The surprise has worn off Los Angeles' last-minute sprint from distant runner-up to official U.S. host city nominee for the 2024 Summer Olympics. Now, shock has given way to both elation and unease as Angelenos consider the actual realities of the prize they are competing for. Fears of saddling the city with crippling financial debt may be well-founded. But before anyone panics, it's worth examining the success and horror stories of cities that have hosted the Olympics in the past, and asking what L.A. can learn from them.
The most relevant example for L.A. 2024 is, of course, L.A. The 1984 Olympics are remembered as the most commercially successful Olympics since 1932 -- coincidentally, the first time L.A. hosted the Games. But net economic gains, unevenly distributed and often disputed in any case, are only one measure of success. Just as important is the impact on urban infrastructure. In that particular contest, Barcelona's turn hosting the 1992 Olympics is often regarded as the gold medalist.
Prior to the 1992 Olympics, Barcelona was known as the regional capital that Spain's long-reigning dictator Francisco Franco had purposely forgotten -- as retribution for opposition to his rule. When Barcelona was awarded the Games in 1986, more than a decade after Franco's death, the city still had a dysfunctional airport, maddening congestion, and an inaccessible waterfront blighted by industry. Then it won its Olympics bid. Channeling an extraordinarily high percentage of its Olympic budget -- nearly 85% -- toward infrastructure improvements, Barcelona converted its waterfront into a center of nightlife and tourism and became the rare major European city to offer an enjoyable sand and surf experience. It also constructed a ring road, and brought its airport up to international standards, eventually becoming the fifth-most visited city in Europe and halving its unemployment rate in the process.
So is Barcelona 1992 a role model for L.A. 2024?
In many ways, no. Barcelona's pre-Olympics infrastructure improvements, including a 35% increase in hotel capacity, sparked a lasting boom in overseas visitors. By contrast, L.A. is already an established international tourist destination, and its hotels can comfortably accommodate the record 45 million total visitors expected this year. Unlike post-Franco Barcelona, L.A. is already heavily invested in light-rail expansion, and five of Los Angeles International Airport's passenger terminals are already undergoing a multibillion-dollar reconstruction. L.A. already has a ring road, so to speak, in its freeway system.
Then, of course, there's the sprawl factor. Whereas Barcelona's revitalized waterfront lies only a quick stroll from its concentrated urban core, L.A.'s population and tourist infrastructure is too widely dispersed to enjoy the same benefits Barcelona did in 1992 from localized improvements. While several individual neighborhoods could benefit from the Olympics, it is L.A.'s overall livability, not its tourist industry, that most needs a boost. The closest 2024 equivalent to Barcelona's waterfront revitalization might be the plan to build an Olympic Village along the L.A. River at the L.A. Transportation Center (otherwise known as the Piggyback Yards). The Village will then be converted into residential housing after the Games. While this could yield some much needed affordable housing (how much remains unknown) and better transportation connections, planners are promising "further neighborhood renewal," not dramatic change a la 1992.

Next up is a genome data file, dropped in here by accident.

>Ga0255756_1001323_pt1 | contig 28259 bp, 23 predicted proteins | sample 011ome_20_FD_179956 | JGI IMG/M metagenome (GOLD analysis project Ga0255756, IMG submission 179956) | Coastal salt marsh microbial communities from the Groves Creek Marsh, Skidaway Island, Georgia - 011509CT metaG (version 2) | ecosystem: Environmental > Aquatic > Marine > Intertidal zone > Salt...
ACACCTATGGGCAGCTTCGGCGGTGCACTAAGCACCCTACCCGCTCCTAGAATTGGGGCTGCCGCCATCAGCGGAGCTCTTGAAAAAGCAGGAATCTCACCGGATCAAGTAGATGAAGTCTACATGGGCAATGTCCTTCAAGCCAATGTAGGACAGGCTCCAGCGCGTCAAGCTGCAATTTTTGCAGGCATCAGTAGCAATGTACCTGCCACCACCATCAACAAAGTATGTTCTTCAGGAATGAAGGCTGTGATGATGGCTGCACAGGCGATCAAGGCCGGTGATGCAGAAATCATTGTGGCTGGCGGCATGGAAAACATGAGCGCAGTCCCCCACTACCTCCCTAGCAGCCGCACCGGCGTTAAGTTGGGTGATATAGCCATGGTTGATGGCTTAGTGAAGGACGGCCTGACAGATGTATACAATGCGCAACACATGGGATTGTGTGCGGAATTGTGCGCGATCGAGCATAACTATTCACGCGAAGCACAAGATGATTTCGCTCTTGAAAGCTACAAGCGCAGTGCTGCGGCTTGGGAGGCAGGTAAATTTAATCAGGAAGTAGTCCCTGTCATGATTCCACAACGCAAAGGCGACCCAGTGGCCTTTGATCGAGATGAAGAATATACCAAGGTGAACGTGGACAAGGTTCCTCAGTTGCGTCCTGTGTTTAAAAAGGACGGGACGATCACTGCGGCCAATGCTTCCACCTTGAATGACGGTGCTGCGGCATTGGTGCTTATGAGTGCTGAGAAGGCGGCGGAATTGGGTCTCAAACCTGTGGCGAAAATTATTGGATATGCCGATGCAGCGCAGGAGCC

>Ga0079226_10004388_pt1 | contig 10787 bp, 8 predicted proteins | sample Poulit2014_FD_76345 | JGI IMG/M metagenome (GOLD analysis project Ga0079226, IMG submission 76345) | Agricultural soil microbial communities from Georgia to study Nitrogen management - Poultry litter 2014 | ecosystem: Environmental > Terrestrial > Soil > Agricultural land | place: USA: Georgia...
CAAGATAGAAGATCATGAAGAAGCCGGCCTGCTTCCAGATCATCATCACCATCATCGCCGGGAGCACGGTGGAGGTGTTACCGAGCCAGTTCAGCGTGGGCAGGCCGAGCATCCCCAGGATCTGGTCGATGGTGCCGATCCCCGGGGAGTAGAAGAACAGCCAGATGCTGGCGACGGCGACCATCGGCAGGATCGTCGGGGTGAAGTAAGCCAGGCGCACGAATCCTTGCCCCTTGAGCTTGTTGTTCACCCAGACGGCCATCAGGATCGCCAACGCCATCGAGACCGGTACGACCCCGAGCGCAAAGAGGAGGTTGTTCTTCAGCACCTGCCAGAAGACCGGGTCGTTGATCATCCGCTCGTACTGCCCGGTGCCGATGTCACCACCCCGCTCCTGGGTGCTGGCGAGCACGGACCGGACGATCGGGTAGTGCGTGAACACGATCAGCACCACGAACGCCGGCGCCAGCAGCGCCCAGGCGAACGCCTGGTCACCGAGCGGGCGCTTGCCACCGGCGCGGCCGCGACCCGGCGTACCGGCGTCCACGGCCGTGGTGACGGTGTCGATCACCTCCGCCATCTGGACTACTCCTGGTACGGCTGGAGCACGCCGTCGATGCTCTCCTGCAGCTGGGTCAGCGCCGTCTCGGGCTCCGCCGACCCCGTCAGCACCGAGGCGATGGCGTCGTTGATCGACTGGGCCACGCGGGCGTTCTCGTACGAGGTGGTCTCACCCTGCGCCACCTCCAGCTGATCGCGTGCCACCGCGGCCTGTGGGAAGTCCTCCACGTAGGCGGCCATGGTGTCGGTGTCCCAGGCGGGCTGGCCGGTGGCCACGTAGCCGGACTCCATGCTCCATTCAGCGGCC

Barcelona did make one improvement, however, that, if emulated in Los Angeles, would be noticed by both residents and visitors: the airport experience. After the city constructed a practically new airport at El Prat, the number of air passengers doubled. Already the fifth-busiest airport in the world, LAX doesn't need more passengers so much as better connections to local transportation. County transportation officials have already appropriately applied to fast-track construction of a "people mover" linking LAX to the future Metro Crenshaw/LAX rail line.
Instead of simply widening the LAX gateway though, it might make sense to give Eastsiders -- and Olympics visitors -- access to what so many other comparably-sized metro regions have: a second major airport. One possible candidate is Burbank's Bob Hope Airport, where an expansion is already planned. Conceived before the 2024 bid, however, the expansion is modest, increasing the size of the terminal without adding any gates to the existing 14. (By comparison, Chicago and New York City's second-busiest airports, Midway and LaGuardia, have 43 and 72 gates respectively.)
Could the 2024 Games affect these plans? In the past, Burbank leaders have seen little to be gained in exchange for the greater noise and traffic. Were the expansion scaled up sufficiently to accommodate Olympics visitors, however, the benefits in investment and recognition might outweigh the drawbacks. If Burbank officials don't like the idea of "Los Angeles" appearing in their airport's new name, they might consider taking the bold steps needed to teach the world, as Barcelona did in 1992, what their city can offer.
Justin Clark is a journalist and scholar who writes about cities. Follow him on Twitter @Justin_T_Clark.